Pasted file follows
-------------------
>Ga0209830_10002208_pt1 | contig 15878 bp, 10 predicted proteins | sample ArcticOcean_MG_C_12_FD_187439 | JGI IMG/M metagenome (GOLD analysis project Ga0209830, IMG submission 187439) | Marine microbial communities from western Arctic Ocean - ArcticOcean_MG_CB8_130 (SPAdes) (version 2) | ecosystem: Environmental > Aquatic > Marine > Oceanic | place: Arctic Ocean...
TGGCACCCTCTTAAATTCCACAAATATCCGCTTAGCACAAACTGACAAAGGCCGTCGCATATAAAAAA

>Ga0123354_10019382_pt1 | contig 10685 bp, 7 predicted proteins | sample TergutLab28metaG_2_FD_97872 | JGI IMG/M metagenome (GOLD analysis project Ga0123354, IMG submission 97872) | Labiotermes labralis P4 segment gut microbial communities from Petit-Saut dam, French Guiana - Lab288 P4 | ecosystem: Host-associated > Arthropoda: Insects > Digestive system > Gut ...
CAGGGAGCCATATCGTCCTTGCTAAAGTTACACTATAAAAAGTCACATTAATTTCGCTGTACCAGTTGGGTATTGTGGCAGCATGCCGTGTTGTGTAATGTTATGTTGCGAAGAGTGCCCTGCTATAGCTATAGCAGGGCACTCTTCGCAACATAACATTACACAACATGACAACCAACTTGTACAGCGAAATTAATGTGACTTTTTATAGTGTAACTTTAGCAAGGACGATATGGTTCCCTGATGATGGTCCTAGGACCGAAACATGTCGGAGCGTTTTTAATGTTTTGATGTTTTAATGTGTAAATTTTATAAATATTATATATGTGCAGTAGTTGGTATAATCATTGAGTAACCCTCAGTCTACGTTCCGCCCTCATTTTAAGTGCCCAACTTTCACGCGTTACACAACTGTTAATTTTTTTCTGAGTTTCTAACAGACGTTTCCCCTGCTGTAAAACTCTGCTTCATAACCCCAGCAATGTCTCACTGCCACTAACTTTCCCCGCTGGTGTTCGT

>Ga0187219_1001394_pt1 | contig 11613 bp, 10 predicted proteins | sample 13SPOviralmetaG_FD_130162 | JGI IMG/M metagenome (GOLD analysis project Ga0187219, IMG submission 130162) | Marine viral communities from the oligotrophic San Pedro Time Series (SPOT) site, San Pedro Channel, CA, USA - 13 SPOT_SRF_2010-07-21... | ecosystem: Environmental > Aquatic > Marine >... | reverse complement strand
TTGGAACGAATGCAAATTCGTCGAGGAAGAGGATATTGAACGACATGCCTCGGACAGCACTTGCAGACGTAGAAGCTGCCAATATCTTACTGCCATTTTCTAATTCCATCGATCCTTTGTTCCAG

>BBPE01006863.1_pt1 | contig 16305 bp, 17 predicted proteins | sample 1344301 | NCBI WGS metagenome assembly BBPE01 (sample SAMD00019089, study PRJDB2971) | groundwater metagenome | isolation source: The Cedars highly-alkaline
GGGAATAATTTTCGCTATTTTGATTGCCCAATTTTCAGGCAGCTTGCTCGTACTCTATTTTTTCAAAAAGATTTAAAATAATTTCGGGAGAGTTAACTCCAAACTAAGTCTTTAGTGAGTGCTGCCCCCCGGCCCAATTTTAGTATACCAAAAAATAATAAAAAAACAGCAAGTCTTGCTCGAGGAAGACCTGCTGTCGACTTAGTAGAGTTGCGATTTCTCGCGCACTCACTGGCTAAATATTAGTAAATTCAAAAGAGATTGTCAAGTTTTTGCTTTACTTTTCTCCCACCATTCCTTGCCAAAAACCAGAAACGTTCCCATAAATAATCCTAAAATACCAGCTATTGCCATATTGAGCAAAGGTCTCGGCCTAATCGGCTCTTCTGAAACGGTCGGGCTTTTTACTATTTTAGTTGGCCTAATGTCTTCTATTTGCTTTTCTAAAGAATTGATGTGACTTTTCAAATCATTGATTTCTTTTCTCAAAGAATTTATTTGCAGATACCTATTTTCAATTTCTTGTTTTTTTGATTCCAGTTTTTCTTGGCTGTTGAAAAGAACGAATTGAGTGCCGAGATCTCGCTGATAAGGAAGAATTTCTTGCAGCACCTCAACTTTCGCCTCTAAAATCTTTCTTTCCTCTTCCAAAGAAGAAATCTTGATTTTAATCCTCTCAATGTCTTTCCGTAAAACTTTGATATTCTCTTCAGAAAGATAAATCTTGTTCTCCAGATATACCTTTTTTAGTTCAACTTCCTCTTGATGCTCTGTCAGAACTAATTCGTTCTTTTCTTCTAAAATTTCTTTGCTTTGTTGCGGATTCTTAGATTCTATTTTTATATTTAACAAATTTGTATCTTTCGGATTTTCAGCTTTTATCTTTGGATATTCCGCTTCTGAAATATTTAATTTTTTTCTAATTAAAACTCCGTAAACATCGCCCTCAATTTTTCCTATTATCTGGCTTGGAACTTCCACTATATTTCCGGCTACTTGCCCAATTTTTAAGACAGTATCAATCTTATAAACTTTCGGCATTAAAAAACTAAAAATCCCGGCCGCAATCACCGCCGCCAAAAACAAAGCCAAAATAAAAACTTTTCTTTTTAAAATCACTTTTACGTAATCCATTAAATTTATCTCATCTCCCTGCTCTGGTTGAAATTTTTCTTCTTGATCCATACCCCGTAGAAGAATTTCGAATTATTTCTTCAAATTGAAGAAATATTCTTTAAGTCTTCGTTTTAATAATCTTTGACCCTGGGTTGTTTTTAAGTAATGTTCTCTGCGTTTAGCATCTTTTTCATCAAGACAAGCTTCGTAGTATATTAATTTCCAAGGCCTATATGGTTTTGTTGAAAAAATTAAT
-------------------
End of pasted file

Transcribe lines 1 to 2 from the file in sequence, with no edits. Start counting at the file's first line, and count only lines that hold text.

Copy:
>Ga0209830_10002208_pt1 | contig 15878 bp, 10 predicted proteins | sample ArcticOcean_MG_C_12_FD_187439 | JGI IMG/M metagenome (GOLD analysis project Ga0209830, IMG submission 187439) | Marine microbial communities from western Arctic Ocean - ArcticOcean_MG_CB8_130 (SPAdes) (version 2) | ecosystem: Environmental > Aquatic > Marine > Oceanic | place: Arctic Ocean...
TGGCACCCTCTTAAATTCCACAAATATCCGCTTAGCACAAACTGACAAAGGCCGTCGCATATAAAAAA